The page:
International Encyclopaedia
of the Histories of Anthropology

American anthropologist Ruth Landes (1908-1991), a disciple of Franz Boas and Ruth Benedict, did ethnographic fieldwork in Brazil from 1938 to 1939 and contributed to the development of Afro-American Studies and Feminist Anthropology. Her work on gender and sexuality in the Candomblé religion presented its iconic leaders and temples through a dynamic narrative ethnography (The City of Women, 1947). Her close collaboration with Brazilian colleague Edison Carneiro granted her privileged access to research sites and subjects, producing an invaluable historical record of Candomblé. Landes’ research approach and relationships in the field were considered scandalous by prominent male colleagues, who negatively impacted her career opportunities in the United States. Nevertheless, her legacy remains strong in Brazil.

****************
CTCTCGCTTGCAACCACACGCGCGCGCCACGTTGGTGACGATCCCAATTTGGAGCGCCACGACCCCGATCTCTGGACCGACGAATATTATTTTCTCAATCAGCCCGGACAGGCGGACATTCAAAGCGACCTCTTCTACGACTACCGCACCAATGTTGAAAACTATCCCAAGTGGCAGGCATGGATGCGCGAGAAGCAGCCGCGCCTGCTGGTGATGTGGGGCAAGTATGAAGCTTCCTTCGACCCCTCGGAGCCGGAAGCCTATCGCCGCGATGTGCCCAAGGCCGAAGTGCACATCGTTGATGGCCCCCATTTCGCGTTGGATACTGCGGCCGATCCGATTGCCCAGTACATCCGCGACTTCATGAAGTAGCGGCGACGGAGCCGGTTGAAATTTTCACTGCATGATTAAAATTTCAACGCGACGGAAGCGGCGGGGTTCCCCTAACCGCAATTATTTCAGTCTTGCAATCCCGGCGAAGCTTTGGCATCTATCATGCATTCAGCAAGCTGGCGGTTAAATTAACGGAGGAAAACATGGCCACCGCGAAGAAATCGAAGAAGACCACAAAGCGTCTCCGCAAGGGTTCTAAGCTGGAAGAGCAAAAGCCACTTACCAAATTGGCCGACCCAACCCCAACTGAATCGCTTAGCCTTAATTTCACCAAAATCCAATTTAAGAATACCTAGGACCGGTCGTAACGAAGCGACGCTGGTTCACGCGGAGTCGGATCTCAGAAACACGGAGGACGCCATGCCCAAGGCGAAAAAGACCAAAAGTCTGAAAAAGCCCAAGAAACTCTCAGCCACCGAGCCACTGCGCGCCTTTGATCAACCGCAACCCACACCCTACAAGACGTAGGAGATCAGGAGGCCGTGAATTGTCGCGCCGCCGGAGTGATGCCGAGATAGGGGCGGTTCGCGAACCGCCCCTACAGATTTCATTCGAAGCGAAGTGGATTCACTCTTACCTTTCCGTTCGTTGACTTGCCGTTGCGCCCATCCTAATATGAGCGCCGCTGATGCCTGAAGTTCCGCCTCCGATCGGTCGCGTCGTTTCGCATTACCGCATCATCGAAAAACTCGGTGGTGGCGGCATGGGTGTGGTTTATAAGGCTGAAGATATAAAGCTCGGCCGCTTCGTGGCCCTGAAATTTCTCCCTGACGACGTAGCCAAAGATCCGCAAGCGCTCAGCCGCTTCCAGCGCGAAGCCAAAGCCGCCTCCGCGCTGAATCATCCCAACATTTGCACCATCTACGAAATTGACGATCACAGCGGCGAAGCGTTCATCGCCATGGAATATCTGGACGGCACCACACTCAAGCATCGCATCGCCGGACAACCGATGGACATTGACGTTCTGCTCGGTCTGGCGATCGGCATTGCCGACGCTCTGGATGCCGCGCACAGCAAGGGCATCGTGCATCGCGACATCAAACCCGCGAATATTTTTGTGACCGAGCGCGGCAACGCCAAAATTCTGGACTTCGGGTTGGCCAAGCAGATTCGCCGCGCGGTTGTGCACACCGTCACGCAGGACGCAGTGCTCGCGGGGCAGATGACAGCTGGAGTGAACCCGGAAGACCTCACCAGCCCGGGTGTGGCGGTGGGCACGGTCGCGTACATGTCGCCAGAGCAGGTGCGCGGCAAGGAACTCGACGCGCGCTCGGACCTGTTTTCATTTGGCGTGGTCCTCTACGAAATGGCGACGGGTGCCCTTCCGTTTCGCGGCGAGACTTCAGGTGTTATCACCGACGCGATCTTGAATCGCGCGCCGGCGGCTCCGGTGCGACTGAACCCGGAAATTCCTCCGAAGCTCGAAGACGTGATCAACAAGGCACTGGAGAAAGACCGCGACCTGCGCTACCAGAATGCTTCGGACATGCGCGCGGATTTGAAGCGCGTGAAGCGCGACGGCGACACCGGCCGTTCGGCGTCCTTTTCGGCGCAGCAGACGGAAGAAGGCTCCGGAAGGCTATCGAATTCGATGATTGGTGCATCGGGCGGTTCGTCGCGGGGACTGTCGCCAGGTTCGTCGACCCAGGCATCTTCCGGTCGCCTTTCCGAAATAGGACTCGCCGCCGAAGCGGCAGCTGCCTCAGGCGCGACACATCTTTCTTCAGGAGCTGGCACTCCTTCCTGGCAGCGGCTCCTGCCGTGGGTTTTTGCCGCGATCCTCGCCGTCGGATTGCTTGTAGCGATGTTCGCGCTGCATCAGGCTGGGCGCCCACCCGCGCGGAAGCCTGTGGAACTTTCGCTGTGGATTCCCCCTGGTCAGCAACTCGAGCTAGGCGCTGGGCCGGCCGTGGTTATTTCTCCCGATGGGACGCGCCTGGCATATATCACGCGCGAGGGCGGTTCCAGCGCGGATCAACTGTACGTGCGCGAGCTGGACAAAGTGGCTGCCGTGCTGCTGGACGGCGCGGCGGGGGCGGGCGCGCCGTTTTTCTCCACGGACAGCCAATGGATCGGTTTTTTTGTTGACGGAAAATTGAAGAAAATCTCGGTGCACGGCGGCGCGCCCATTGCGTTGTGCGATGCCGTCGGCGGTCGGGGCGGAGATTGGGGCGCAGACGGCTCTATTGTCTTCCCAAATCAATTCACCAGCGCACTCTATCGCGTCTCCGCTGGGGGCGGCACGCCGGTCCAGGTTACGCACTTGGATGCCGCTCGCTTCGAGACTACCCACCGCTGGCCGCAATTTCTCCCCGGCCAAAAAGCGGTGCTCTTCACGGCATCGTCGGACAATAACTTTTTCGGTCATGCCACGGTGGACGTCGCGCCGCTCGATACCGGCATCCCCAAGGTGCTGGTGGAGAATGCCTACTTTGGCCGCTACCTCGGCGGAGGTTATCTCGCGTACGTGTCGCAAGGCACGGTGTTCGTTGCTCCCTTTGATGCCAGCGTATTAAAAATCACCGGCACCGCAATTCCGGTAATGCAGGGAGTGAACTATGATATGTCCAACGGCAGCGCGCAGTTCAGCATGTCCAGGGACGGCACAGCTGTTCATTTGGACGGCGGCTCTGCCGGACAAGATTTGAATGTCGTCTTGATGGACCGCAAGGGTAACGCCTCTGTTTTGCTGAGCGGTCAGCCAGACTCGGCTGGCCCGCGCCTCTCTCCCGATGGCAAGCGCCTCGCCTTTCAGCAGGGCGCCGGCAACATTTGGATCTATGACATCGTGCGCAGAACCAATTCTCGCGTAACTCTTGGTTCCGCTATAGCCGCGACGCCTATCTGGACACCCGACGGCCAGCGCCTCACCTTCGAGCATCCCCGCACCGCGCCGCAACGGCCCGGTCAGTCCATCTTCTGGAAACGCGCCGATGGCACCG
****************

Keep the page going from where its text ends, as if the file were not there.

Keywords: Cultural anthropology | Feminist anthropology | Culturalism | Cultural anthropologist | Brazil | United States of America | Amerindian studies | Afro-brazilian Religions | Ojibwa/Ojibwe | Race | Gender | Candomblé | Race relations | Feminism | Franz Boas | Ruth Benedict | Melville Herskovits | Edison Carneiro

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